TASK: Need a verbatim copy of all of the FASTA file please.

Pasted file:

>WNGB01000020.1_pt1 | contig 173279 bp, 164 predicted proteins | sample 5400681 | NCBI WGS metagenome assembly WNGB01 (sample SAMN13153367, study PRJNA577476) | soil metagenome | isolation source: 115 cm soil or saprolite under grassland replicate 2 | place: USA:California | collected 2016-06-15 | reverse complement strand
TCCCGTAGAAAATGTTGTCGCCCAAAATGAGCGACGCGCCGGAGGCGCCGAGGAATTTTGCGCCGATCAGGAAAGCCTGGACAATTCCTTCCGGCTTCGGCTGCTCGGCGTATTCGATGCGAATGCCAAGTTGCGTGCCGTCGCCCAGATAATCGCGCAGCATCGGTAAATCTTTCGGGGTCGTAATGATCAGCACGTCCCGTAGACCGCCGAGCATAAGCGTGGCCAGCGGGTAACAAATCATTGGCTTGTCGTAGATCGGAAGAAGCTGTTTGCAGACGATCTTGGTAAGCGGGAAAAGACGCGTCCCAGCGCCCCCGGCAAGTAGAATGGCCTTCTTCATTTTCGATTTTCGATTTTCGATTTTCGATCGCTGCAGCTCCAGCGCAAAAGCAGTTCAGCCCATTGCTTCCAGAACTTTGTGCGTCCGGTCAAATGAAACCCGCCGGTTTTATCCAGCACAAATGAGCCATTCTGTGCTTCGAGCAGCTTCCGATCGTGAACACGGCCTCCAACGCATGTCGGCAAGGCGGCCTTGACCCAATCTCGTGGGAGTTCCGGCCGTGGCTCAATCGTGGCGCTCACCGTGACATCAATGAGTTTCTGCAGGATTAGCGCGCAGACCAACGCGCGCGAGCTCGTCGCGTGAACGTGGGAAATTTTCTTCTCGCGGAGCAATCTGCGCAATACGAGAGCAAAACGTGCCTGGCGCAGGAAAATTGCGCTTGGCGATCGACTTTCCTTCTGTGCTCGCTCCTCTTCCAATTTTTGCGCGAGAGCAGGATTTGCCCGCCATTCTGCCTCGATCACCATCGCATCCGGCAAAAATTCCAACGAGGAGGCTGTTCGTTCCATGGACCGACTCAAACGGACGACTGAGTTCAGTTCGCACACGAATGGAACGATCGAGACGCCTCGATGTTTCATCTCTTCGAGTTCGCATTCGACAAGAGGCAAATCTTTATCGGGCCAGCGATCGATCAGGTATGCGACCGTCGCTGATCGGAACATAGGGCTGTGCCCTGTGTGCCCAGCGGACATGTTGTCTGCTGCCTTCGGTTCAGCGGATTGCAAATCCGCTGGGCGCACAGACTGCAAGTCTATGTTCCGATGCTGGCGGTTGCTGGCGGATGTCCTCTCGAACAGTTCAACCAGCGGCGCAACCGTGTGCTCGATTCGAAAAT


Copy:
>WNGB01000020.1_pt1 | contig 173279 bp, 164 predicted proteins | sample 5400681 | NCBI WGS metagenome assembly WNGB01 (sample SAMN13153367, study PRJNA577476) | soil metagenome | isolation source: 115 cm soil or saprolite under grassland replicate 2 | place: USA:California | collected 2016-06-15 | reverse complement strand
TCCCGTAGAAAATGTTGTCGCCCAAAATGAGCGACGCGCCGGAGGCGCCGAGGAATTTTGCGCCGATCAGGAAAGCCTGGACAATTCCTTCCGGCTTCGGCTGCTCGGCGTATTCGATGCGAATGCCAAGTTGCGTGCCGTCGCCCAGATAATCGCGCAGCATCGGTAAATCTTTCGGGGTCGTAATGATCAGCACGTCCCGTAGACCGCCGAGCATAAGCGTGGCCAGCGGGTAACAAATCATTGGCTTGTCGTAGATCGGAAGAAGCTGTTTGCAGACGATCTTGGTAAGCGGGAAAAGACGCGTCCCAGCGCCCCCGGCAAGTAGAATGGCCTTCTTCATTTTCGATTTTCGATTTTCGATTTTCGATCGCTGCAGCTCCAGCGCAAAAGCAGTTCAGCCCATTGCTTCCAGAACTTTGTGCGTCCGGTCAAATGAAACCCGCCGGTTTTATCCAGCACAAATGAGCCATTCTGTGCTTCGAGCAGCTTCCGATCGTGAACACGGCCTCCAACGCATGTCGGCAAGGCGGCCTTGACCCAATCTCGTGGGAGTTCCGGCCGTGGCTCAATCGTGGCGCTCACCGTGACATCAATGAGTTTCTGCAGGATTAGCGCGCAGACCAACGCGCGCGAGCTCGTCGCGTGAACGTGGGAAATTTTCTTCTCGCGGAGCAATCTGCGCAATACGAGAGCAAAACGTGCCTGGCGCAGGAAAATTGCGCTTGGCGATCGACTTTCCTTCTGTGCTCGCTCCTCTTCCAATTTTTGCGCGAGAGCAGGATTTGCCCGCCATTCTGCCTCGATCACCATCGCATCCGGCAAAAATTCCAACGAGGAGGCTGTTCGTTCCATGGACCGACTCAAACGGACGACTGAGTTCAGTTCGCACACGAATGGAACGATCGAGACGCCTCGATGTTTCATCTCTTCGAGTTCGCATTCGACAAGAGGCAAATCTTTATCGGGCCAGCGATCGATCAGGTATGCGACCGTCGCTGATCGGAACATAGGGCTGTGCCCTGTGTGCCCAGCGGACATGTTGTCTGCTGCCTTCGGTTCAGCGGATTGCAAATCCGCTGGGCGCACAGACTGCAAGTCTATGTTCCGATGCTGGCGGTTGCTGGCGGATGTCCTCTCGAACAGTTCAACCAGCGGCGCAACCGTGTGCTCGATTCGAAAAT